Seeking relief from dry spells, Peru’s capital looks to its ancient past

Fixing the 1,400-year-old system of shallow canals in the Andes above Lima would make more water available during dry seasons.

Photograph by Junior Gil-Ríos, CONDESAN
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Panoramic view of the community of Huamantanga in the central Andes, where some functioning pre-Inca amunas are located. The city of Lima is located downstream from the village.

Photograph by Junior Gil-Ríos, CONDESAN

Peru’s coastal desert has a long dry season, and past cultures—the Inca, Nasca, Chavín, and Wari—all figured out ways to make the most of wet season rains. In Huamantanga, an Andes mountain village a couple hours’ drive from the capital city Lima, people still use a 1,400-year-old technique to capture rainfall in shallow canals made of rock called amunas and route the water to sandy, rocky places where it will soak into the ground.

Because water moves more slowly below ground than on the surface, the captured rainfall emerges some time later from underground springs, effectively shifting water availability into the dry season.

Now, for the first time, researchers have measured and modeled how restoring and using additional amunas—which exist in different parts of the Andes highlands, although many have been abandoned—could help Lima, the second largest desert city in the world. With a population pushing 10 million, Lima has dams and reservoirs to help it through the dry season, but the city still falls short: The average dry season deficit is 43 million cubic meters of water. Lima’s total annual demand is 848 million cubic meters.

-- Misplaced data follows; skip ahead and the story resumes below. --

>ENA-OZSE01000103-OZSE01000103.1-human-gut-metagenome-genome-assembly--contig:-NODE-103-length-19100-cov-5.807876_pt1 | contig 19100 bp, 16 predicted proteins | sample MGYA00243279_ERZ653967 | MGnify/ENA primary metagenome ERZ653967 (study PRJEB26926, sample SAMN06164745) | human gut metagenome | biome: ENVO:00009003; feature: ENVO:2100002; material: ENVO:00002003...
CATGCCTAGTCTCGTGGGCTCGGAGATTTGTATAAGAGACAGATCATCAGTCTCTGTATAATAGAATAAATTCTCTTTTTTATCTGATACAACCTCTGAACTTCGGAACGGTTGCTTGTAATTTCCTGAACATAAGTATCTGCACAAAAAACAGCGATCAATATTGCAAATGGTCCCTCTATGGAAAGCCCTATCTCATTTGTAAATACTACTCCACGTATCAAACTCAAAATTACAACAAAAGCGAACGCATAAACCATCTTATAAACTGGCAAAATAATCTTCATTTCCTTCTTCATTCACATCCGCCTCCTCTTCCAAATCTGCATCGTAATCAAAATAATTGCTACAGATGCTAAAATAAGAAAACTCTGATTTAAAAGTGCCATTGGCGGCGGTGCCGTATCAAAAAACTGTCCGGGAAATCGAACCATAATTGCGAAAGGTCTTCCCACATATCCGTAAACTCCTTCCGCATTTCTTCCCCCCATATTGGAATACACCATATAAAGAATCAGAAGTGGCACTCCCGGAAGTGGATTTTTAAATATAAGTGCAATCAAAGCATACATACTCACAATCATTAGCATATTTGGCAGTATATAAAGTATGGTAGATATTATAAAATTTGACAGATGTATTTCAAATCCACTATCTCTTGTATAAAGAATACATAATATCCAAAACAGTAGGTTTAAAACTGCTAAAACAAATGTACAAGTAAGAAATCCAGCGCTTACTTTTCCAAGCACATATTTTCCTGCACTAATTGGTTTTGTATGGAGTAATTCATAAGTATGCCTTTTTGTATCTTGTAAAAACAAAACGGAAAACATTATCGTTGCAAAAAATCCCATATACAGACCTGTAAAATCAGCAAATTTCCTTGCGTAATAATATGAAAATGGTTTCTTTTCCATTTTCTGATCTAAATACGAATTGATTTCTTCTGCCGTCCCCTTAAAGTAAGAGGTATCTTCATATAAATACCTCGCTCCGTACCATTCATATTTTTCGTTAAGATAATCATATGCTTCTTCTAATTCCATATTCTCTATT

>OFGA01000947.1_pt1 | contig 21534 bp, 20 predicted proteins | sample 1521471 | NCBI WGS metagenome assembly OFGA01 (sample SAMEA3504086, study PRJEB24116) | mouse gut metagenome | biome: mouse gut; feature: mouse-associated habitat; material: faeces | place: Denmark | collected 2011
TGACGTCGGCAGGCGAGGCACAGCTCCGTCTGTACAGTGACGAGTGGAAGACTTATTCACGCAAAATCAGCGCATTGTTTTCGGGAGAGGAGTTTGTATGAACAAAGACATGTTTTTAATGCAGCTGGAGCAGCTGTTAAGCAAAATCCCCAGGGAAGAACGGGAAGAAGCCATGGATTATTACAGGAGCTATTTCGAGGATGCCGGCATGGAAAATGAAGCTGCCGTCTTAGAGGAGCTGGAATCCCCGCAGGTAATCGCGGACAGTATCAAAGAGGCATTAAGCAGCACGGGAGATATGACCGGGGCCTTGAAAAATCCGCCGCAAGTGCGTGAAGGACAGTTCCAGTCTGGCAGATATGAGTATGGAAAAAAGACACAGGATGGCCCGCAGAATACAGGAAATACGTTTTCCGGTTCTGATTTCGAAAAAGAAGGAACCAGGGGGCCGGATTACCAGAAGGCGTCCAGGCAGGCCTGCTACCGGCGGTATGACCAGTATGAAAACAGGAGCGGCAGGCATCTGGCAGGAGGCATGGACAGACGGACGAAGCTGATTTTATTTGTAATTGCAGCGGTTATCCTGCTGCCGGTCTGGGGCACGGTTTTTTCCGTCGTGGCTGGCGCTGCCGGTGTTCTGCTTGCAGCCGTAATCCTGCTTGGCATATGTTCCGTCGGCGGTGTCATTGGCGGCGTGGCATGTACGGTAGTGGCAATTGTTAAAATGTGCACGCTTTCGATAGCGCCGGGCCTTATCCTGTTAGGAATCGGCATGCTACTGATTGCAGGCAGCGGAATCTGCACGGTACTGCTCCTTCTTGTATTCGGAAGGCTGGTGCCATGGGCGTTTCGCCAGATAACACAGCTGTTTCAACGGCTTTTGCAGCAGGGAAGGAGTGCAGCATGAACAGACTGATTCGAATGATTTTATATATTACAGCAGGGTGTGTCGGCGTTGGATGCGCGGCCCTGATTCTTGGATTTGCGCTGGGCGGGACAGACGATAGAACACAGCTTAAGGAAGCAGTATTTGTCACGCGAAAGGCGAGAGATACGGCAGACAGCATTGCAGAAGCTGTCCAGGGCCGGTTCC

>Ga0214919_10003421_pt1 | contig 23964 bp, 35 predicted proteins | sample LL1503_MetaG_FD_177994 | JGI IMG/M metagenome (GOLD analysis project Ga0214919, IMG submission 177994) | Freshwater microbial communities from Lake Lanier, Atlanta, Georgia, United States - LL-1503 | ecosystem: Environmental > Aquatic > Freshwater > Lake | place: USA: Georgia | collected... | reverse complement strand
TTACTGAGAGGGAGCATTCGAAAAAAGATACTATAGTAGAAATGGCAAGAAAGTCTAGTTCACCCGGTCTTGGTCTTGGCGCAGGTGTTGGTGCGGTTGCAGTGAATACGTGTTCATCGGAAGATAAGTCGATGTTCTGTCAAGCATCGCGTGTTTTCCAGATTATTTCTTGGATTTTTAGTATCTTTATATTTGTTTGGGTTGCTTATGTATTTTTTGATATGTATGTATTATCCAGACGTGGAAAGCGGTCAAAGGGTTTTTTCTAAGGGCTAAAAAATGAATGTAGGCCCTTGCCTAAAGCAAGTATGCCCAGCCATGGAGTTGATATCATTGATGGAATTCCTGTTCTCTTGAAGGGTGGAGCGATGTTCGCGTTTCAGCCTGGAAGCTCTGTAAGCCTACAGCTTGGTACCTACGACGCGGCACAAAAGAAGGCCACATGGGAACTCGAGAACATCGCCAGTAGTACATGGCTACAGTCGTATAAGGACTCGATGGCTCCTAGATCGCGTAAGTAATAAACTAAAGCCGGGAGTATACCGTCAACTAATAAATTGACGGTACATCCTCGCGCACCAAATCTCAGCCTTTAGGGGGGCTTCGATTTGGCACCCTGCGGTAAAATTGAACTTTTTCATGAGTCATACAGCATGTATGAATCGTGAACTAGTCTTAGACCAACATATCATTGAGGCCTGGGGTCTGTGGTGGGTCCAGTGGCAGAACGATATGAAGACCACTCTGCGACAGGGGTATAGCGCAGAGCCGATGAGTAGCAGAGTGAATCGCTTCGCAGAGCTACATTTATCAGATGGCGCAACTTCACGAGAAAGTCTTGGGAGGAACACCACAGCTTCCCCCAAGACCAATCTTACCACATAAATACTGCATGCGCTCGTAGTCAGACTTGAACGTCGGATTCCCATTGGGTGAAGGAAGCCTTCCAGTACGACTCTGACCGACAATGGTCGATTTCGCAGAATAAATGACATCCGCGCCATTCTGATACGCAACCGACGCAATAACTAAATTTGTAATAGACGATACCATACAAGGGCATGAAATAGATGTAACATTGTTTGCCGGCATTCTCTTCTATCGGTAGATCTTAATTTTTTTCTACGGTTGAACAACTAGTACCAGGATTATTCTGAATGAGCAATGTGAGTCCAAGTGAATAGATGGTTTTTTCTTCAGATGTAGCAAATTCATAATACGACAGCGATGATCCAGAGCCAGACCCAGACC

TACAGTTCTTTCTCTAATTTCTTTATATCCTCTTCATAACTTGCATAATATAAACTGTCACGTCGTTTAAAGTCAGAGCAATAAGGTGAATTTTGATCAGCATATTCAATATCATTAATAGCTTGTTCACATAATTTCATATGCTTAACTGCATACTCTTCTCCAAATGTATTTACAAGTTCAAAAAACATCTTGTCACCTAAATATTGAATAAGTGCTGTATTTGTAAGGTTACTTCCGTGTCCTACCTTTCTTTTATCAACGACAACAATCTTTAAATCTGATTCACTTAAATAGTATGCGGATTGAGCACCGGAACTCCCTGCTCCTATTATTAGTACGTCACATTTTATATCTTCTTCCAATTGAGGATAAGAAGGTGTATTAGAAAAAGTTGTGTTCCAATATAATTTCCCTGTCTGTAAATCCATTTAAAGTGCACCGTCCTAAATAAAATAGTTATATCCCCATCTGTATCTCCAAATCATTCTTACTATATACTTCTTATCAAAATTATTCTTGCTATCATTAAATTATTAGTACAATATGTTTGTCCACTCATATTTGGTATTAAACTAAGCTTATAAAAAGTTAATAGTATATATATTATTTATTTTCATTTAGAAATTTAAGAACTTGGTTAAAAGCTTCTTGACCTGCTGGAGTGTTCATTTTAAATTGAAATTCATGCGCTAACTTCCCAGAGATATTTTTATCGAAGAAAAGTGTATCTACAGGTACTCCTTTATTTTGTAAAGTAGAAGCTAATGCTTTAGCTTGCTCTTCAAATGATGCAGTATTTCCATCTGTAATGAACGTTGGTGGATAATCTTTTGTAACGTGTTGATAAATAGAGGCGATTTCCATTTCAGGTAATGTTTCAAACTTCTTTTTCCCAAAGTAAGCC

By diverting 34.7 percent of wet-season stream flows throughout the Rimac River watershed into the amunas, 99 million cubic meters of water could be shifted into the dry season, more than double what’s needed, reported the authors of a study published in July’s Nature Sustainability.

With dye tracers and measurements of water quantity along the flow path, the researchers showed that the ancient canals did in fact move water underground, where it made its way down the mountain, eventually emerging from springs. How much later was one of the key findings: the water reemerged two weeks to eight months later, with an average time underground of 45 days.

Scaling up use of amunas would increase Rimac River flows by 33 percent at the beginning of the dry season and could postpone the date when water managers turn to the reservoir supply.

Ancient amunas' accuracy

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Canals, or amunas, like this one divert water during the wet season to sandy, rocky zones. Water is stored in the soil, where it slowly makes its way down the mountainsides, becoming available later during the dry season.